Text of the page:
This week, Out of Office is celebrating all things ice cream. Follow along as we explore the sweet history and unexpected influences of America’s favorite dessert.
In the weeks before a recent trip to Japan, I imagined eating the freshest uni, buttery tuna, endless varieties of rice-based concoctions and some of the most transcendent noodles to ever be served in a bowl.
The things I ate in Tokyo, the islands of Honshu and Hokkaido met my wildest expectations: There was the uni on the Shakotan peninsula which spent mere hours between ocean and my mouth, thanks to the fishmonger who generously heaped a donburi bowl with a heady layer of the delicacy; the glistening mounds of tuna sashimi at a local sushi haunt in Kanazawa that made the Brooklyn supermarket variety I regularly eat taste like pencil eraser; the pockets of onigiri stuffed with tangy umeboshi plum that became my regular afternoon walking fuel in Tokyo; and soba noodles kneaded, wound and trimmed before my eyes by a world-renowned master in Niseko.
What I didn’t expect: a revelatory dairy education that would deepen my childhood affair with milk-flavored ice cream.
It all began the first time I tried fior di latte gelato in Italy, which, to an impressionable 10-year-old, had little in common with the swill being marketed as milk in the U.S. Those two scoops awakened my taste buds to milk in a way that no glass or cereal bowl in the Massachusetts suburbs ever had. I was hooked.
So, at every gelato parlor my family visited in the summers thereafter, I would utter only three words: fior di latte. Decades later, no matter what ice cream joint I find myself in, my first choice is always whatever most closely approximates milk ice cream. Some, like Morgenstern’s raw milk version, have come close to recalling that initial dairy-filled buzz. But it wasn’t until I landed in Japan that my addiction finally felt fully satiated.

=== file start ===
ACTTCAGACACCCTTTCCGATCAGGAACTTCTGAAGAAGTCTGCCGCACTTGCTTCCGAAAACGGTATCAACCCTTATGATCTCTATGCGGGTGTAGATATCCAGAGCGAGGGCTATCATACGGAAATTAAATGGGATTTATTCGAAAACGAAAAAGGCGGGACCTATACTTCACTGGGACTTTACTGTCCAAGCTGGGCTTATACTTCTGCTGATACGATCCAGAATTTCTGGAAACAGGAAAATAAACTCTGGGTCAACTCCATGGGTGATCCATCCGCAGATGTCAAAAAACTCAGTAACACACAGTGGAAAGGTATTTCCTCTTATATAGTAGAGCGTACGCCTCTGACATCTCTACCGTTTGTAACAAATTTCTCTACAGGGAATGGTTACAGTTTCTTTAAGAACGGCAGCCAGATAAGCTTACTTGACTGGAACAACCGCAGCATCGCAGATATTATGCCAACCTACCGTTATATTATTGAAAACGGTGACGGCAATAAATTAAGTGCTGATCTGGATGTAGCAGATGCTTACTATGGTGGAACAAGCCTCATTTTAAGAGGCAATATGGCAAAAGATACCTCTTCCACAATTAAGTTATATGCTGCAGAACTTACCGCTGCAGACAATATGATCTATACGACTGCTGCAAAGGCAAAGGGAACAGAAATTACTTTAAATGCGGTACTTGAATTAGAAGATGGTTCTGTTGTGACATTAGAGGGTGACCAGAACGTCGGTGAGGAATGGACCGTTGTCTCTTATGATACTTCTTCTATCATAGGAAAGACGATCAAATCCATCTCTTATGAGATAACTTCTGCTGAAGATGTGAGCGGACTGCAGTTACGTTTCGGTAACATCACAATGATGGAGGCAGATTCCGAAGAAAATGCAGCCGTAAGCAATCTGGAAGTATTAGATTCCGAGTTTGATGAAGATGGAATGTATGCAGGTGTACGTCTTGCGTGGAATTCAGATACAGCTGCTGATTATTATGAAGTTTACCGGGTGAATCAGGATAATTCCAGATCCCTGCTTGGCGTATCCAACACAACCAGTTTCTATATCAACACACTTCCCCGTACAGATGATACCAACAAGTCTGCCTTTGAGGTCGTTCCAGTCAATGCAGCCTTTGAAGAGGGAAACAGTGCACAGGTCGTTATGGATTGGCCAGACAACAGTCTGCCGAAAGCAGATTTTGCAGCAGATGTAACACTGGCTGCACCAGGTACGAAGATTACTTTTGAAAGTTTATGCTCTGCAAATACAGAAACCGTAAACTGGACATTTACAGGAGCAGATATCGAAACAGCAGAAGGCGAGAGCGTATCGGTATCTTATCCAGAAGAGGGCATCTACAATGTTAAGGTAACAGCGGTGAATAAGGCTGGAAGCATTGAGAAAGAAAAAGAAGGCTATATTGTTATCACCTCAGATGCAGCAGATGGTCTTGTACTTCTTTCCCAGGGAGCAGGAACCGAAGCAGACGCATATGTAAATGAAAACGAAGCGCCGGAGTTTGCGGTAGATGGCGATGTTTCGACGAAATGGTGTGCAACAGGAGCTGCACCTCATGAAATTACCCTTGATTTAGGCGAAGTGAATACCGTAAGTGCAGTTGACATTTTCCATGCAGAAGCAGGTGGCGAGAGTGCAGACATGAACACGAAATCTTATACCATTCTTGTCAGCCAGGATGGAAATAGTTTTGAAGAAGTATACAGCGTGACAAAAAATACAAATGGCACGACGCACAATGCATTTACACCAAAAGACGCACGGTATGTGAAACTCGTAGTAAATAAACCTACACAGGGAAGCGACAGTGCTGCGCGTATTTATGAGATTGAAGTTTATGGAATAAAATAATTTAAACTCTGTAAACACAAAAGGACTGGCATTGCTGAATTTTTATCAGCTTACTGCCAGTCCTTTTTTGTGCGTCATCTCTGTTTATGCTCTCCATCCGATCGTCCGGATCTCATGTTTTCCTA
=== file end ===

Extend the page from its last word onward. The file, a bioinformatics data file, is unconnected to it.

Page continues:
What I didn’t know before my trip is that Japan — and its northernmost island of Hokkaido in particular — is a dairy mecca. After all, most East Asian diets are notably bereft of the dairy creature comforts which characterize our Western eating habits. It was Europe’s influence that caused dairy (and beef) to be introduced to the Japanese masses in the late 1800s; during the Meiji era, the leaders believed consumption of both would result in a physically stronger population.
The very first dairy farms established in Japan were in Hokkaido, and they still dominate today: The prefecture produces more than 50% of the country’s milk. And Hokkaido’s dairy products are not only the most prevalent, they are the most prized; it seems all that bucolic countryside and fresh, unpolluted air makes for much happier cows, ergo more delicious milk. Look at many dairy products for sale in supermarkets throughout Japan and you’ll see their Hokkaido origin prominently highlighted on the label, an indication of premium quality.
When I found myself deep in the heart of Japan’s dairy country, my brain didn’t immediately jump to milk ice cream. It certainly should have, though, considering all the scoops I’d already devoured on the trip. The soft serve that’s now a ubiquitous presence throughout Japan was first brought to the country by American troops in the 1950s and, since then, the flavor options have been endless. On my visit, I ploughed through flavors like matcha, black sesame, asparagus, five-cheese (more like cheesecake than fondue), melon (a seasonal summer specialty), sweet potato and wasabi.
But it was at a popular dairy farm in the Hokkaido town of Niseko called Milk Kobo — where lines regularly form for their light-as-air crème puffs oozing with a yolky-yellow vanilla-laced cream, sweet drinkable yogurt, delicate cheese tarts and rings of spongey baumkuchen cake — that I achieved milk ice cream nirvana. Their milk soft serve — pure, unadulterated milky goodness — instantly transported me back to the visceral pleasure of that first taste of fior di latte.
Turns out the joy of first discovery is matched only by that of rediscovery.